Habitat for Humanity and our partners around the world today launched a five-year campaign, called Home Equals, seeking policy changes at the local, national and global levels to increase access to adequate housing in informal settlements.
More than 1 billion people around the world live in slums and other informal settlements, and that figure continues to rise. These communities have very limited access to basic services such as clean water, sanitation and electricity. People living in informal settlements lack land and property rights, often fearing eviction. They face worsening threats from climate change, including droughts and floods.
“When it comes to the places we call home, people living in informal settlements are simply not being treated as equals,” said Jonathan Reckford, president and CEO of Habitat for Humanity International. “By advocating for policy changes, our partners in the Home Equals campaign will be increasing access to adequate housing and supporting innovative solutions coming from the residents of informal settlements themselves. Join us in creating a more equitable world. Because home equals health. Home equals safety and security. And home equals an opportunity for a better future.”
At the global level, Habitat for Humanity is calling on G7 member states — a group of leading industrial nations set to meet this weekend in Hiroshima, Japan — to recognize housing as a critical lever for development progress and commit to addressing housing needs in informal settlements as a way to advance international development priorities in areas such as economic growth, health and education.
The economic and human development gains from improving housing at a large scale in informal settlements would be substantial, according to a report released today in support of the Home Equals campaign. The first-of-its-kind report from Habitat for Humanity and our research partner, the International Institute for Environment and Development, or IIED, modeled the benefits that would be realized — in terms of economic production, income, health and education — from those housing improvements.
The report found that GDP and income per capita would increase by as much as 10.5% in some countries and that more than 730,000 lives would be saved each year globally — more than the number of deaths that would be prevented annually by eradicating malaria. As many as 41.6 million additional children would be enrolled in school, according to the modeling. That’s one out of every six out-of-school children in the world.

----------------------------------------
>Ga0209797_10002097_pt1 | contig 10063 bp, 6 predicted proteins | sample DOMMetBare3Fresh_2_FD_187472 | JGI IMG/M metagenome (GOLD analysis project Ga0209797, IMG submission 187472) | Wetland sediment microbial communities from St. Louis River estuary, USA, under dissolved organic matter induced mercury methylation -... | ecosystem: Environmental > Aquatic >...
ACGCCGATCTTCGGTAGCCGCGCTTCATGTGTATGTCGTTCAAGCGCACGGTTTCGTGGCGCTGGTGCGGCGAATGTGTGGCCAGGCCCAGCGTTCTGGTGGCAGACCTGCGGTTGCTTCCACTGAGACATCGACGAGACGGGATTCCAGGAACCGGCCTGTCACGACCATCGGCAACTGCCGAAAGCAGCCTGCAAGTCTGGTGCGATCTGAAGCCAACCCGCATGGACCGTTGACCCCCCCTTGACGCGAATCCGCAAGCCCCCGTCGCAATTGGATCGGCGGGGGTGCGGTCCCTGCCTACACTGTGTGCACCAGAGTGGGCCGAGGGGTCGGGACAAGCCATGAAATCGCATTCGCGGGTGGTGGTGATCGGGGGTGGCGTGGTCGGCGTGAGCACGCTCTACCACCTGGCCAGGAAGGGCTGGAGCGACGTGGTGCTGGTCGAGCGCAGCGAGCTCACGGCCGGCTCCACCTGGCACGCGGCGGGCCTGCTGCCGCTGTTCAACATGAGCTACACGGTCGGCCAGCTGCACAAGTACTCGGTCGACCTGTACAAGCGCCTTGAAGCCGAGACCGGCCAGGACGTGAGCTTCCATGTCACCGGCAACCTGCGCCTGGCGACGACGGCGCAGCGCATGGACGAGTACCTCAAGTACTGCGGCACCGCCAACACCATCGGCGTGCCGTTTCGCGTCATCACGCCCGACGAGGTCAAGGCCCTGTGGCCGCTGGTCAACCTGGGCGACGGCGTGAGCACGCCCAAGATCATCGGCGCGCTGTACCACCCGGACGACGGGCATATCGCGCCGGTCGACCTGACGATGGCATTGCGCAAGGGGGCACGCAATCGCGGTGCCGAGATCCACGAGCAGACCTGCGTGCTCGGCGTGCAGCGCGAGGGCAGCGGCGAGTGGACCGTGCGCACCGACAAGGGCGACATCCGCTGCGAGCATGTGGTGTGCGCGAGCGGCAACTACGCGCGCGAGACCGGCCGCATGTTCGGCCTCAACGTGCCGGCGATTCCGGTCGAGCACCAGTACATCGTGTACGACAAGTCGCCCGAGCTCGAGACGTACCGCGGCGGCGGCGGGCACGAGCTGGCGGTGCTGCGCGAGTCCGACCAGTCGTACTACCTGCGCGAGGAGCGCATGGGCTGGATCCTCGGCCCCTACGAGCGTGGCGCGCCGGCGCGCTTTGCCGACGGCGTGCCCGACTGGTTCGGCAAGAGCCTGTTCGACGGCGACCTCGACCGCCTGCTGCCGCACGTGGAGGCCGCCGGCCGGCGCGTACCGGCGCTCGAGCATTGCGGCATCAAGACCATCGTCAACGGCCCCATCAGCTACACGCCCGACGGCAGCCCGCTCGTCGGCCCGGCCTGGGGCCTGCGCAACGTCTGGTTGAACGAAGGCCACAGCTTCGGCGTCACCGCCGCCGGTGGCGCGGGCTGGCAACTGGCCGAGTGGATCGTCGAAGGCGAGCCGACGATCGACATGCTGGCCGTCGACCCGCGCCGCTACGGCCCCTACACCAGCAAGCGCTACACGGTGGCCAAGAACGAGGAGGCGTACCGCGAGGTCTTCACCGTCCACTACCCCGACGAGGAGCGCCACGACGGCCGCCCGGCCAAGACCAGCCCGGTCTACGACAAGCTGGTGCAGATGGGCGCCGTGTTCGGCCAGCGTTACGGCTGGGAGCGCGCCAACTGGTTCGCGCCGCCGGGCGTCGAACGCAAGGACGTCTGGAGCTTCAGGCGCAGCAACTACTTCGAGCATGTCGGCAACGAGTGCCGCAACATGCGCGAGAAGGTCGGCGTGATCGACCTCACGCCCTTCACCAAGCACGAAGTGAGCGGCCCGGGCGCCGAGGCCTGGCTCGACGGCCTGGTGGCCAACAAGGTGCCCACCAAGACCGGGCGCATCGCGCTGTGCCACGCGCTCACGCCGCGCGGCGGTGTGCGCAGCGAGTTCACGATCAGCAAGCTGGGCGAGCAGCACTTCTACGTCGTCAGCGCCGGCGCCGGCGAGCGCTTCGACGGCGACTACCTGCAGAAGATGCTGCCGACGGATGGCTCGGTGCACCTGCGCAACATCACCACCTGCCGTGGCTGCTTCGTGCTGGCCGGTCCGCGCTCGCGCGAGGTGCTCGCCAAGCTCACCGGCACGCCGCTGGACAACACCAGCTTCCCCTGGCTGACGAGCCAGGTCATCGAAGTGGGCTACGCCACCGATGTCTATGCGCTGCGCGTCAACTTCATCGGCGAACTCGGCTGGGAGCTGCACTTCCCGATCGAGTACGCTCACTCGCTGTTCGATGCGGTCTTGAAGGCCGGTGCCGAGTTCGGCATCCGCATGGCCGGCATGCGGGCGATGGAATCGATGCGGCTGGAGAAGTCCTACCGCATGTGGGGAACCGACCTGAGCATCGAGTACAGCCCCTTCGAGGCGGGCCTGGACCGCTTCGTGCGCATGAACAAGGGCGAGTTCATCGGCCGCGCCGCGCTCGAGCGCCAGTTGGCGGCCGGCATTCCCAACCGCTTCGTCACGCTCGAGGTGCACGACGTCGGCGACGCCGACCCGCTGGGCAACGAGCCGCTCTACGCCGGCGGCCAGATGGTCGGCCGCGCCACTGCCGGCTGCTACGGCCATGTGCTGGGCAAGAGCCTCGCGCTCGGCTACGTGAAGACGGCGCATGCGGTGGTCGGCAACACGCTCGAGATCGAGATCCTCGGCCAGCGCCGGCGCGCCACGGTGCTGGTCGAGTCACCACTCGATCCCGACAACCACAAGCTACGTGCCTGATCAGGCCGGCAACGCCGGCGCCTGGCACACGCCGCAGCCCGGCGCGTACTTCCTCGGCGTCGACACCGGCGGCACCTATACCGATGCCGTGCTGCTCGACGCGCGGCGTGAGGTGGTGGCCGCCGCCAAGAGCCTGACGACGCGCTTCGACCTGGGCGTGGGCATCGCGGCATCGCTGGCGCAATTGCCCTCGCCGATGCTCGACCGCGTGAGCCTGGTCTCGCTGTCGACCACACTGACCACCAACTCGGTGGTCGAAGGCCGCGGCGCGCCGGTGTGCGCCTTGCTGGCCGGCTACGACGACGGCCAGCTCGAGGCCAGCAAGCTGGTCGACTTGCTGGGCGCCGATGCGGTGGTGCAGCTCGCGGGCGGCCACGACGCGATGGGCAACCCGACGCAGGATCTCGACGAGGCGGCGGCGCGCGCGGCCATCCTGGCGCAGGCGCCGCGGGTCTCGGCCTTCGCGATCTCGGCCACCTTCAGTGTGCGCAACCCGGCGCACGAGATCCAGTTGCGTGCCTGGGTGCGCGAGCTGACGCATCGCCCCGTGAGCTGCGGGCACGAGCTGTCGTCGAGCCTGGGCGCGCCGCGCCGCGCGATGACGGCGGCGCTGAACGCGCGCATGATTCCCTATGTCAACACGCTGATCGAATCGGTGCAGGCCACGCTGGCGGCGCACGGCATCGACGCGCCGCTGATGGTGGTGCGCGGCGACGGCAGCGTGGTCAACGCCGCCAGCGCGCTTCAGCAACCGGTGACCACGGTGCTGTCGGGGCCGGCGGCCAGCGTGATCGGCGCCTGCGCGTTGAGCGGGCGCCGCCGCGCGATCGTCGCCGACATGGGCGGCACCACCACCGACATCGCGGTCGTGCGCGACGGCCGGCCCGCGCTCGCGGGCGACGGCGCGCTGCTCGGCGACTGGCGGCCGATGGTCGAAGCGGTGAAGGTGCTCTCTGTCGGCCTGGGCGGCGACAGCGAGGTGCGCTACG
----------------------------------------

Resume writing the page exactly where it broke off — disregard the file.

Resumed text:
“Ensuring that people living in informal settlements have access to adequate housing isn’t just the right thing to do,” Reckford said. “It’s the smart thing to do.”
Alexandre Apsan Frediani, a researcher at IIED and one of the authors of the report, said: “Our findings show massive benefits to people’s health, education and income when you make sure they live in suitable housing conditions, have access to basic services like running water and sewage systems, and are free from the threat of eviction or harassment.” In addition, the gains modeled in the report are likely an underestimation. While the researchers couldn’t quantify it, the evidence is clear that environmental, political and care systems improve across entire societies when people in informal settlements gain access to better housing, leading to progress both inside and outside of those settlements, Apsan Frediani said. “There is a spill-over effect,” he said, “because when people in informal settlements do better, everyone does better.”
The Home Equals campaign is already active in more than 35 countries around the world. In Brazil, Habitat for Humanity and our partners are working with the new administration on housing and urban development programs to ensure residents of informal settlements have access to basic services such as water and sanitation. Habitat for Humanity Malawi is calling for enactment of a Disaster Risk Management Bill to ensure homes in the country are resilient to disasters in the face of climate change. In Vietnam, we are working with local partners on sustainable policy solutions that will enable Vietnamese returnees from Cambodia to have a secure home. And in North Macedonia, Habitat is partnering with Roma communities to ensure that they have a voice in municipal and national-level decision making.